In late November, President Obama's senior adviser Valerie Jarrett wrote on the White House's blog, and on Huffington Post, that, "A woman's health care decisions should be in her own hands, not her boss." I couldn't agree more.
Odd then that the administration is trying to insert bosses, many of them against their deeply held religious beliefs, into the private health care decisions of women. Jarrett writes that, "The (Affordable Care Act) was designed to ensure that health care decisions are made between a woman and her doctor, and not by her boss, or Washington politicians."
In fact, the administration has done the opposite. It has forced employers to act as middlemen between women and their doctors by forcing them to participate in providing four potentially life-terminating drugs and the whole gamut of FDA-approved contraceptives, even when they object on religious grounds. And then it thrust the issue right into the portfolio of Washington politicians by making it an election wedge issue, by using it to stoke partisan bickering, and by peddling lies about a "war on women."
Look no further than the Little Sisters of the Poor, the first of the non-profit plaintiffs to reach the Supreme Court to know that the Health and Human Services mandate hurts women. Their complaint is proof that women are not some monolithic block robotically reacting affirmatively anytime the administration tacks the word "reproduction" onto a controversy.
Jarrett went on to write:
"A group of for-profit companies are currently suing to gain the right to deny employees access to coverage for birth control and contraceptive care, which are used by the overwhelming majority of American women in their lifetimes. Among the first cases to reach the Supreme Court is one filed by Hobby Lobby, an arts and crafts chain whose owners want to be able to take the option for birth control benefits away from their employees."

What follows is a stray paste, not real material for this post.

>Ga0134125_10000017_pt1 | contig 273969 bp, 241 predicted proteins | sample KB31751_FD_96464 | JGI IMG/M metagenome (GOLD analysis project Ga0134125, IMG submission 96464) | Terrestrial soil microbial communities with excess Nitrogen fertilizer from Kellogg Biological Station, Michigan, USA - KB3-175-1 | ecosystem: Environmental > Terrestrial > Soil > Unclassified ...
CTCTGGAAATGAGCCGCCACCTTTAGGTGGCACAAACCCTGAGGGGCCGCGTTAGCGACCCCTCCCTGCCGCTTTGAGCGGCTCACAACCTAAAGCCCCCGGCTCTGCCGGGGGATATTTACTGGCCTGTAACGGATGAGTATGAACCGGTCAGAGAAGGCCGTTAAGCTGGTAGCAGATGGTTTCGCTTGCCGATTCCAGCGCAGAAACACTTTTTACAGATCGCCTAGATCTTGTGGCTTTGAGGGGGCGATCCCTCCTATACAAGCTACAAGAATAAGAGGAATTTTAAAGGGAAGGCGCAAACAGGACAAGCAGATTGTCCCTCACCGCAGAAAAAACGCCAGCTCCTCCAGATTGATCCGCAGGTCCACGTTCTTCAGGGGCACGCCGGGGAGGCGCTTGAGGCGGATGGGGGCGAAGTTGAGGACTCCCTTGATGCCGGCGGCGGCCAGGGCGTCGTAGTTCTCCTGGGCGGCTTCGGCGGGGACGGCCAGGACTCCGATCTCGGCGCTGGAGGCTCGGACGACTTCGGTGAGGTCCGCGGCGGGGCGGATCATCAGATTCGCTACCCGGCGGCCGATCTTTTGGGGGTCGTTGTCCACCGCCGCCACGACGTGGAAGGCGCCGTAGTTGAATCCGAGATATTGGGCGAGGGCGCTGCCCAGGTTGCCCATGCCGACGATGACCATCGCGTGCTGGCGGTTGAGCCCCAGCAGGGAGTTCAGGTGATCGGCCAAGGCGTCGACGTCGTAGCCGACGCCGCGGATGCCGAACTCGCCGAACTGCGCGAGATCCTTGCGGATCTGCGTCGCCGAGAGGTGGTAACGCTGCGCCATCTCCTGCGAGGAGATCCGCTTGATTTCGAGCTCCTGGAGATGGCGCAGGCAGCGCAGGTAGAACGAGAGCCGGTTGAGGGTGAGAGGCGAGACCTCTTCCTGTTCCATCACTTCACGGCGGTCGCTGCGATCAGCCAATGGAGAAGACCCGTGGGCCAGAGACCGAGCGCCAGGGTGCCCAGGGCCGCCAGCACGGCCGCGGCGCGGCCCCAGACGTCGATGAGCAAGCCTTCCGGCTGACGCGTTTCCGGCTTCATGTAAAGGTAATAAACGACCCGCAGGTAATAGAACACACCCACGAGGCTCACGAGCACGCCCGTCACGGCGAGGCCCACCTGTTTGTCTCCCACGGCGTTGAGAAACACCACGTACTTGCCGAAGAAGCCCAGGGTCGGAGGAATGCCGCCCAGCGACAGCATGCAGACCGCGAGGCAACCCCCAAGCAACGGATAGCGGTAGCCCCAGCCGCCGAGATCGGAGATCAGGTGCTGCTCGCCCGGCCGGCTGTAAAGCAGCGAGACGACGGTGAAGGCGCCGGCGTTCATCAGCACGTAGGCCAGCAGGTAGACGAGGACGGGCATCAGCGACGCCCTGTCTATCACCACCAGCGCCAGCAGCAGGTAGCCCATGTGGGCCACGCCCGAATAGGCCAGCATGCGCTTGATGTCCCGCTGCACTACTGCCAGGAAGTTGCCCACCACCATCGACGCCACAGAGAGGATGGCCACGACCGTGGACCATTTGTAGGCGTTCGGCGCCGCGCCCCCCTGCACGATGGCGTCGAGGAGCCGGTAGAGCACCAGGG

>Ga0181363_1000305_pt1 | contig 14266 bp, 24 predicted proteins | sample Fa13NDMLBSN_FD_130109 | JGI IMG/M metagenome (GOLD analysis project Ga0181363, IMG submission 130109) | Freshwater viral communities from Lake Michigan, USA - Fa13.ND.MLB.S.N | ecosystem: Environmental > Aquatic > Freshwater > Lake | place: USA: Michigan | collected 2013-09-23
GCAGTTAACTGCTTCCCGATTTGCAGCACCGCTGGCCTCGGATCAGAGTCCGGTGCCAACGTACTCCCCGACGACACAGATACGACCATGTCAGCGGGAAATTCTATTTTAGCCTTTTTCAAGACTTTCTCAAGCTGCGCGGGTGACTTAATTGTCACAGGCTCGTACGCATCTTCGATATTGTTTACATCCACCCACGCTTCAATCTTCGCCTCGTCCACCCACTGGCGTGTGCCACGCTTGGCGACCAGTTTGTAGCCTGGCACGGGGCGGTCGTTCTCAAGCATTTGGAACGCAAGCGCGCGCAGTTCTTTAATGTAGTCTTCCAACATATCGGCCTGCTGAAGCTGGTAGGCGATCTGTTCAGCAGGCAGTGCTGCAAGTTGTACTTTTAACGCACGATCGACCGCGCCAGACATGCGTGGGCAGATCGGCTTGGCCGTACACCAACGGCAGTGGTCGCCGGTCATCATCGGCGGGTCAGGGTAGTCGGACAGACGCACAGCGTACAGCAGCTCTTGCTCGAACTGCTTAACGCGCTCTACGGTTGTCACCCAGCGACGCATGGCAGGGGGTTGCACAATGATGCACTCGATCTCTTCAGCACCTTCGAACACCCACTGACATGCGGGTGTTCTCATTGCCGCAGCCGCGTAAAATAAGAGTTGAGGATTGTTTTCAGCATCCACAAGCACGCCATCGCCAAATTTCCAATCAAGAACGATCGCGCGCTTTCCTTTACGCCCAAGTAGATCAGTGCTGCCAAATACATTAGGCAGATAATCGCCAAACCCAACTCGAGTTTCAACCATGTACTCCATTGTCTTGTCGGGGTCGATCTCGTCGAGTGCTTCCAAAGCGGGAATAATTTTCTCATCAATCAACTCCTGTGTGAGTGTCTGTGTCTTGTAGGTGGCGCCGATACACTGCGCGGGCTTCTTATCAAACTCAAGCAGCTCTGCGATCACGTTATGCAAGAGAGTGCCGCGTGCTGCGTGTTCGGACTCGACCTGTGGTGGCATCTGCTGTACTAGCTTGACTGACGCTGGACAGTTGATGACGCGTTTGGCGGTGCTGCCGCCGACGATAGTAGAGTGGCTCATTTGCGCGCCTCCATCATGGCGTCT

The fact is, however, Hobby Lobby, which employs 25,000 people, already covers and will continue to cover 16 out of the 20 FDA-approved contraceptives mandated by HHS. The only four forms of contraception not covered are the four which the government itself concedes can act to prevent implantation.
The owners of Hobby Lobby, the Green family, are Christians who cannot violate their religious beliefs by being complicit in the destruction of human life, at any stage. The government has already exempted -- for commercial and other reasons -- more than 100 million Americans from having to comply.
Imagine the gall of asking the government to be exempt from a policy that requires employers to facilitate those drugs because of religious objections.
But according to Jarrett, that's not gall, that's trying to "seize a controlling interest over the health care choices of women."
Hobby Lobby doesn't strike me as a company trying to seize anything. On the contrary. Its owners pay full-time employees 80 percent above the minimum wage, they close all stores on Sundays, and they offer medical benefits such as an on-site free clinic at its headquarters.
For the same reasons the Greens cannot be party to four life-terminating drugs, they cannot deprive their workers of a decent wage, a day of rest, and access to good health care. And that reason would be their Christian faith.
The government should be ashamed of its treatment of Hobby Lobby. The Obama administration has dragged a respectable company owned by principled people into the town square for a verbal and legal tar and feathering, solely because of their religious beliefs.
Right now, the legal opposition to the HHS mandate -- led by the lawyers at the Becket Fund for Religious Liberty -- is the largest class-action religious liberty lawsuit in American history. The number of plaintiffs is 300 and growing by the day.
In trying to legally squeeze out those family businesses owned by people who conduct their affairs according to moral and religious principles, the government's behavior begs the question: What controlling interest are they after?STAR PARKER, a Washington Examiner columnist, is an author and president of CURE, the Center for Urban Renewal and Education. She can be reached at www.urbancure.org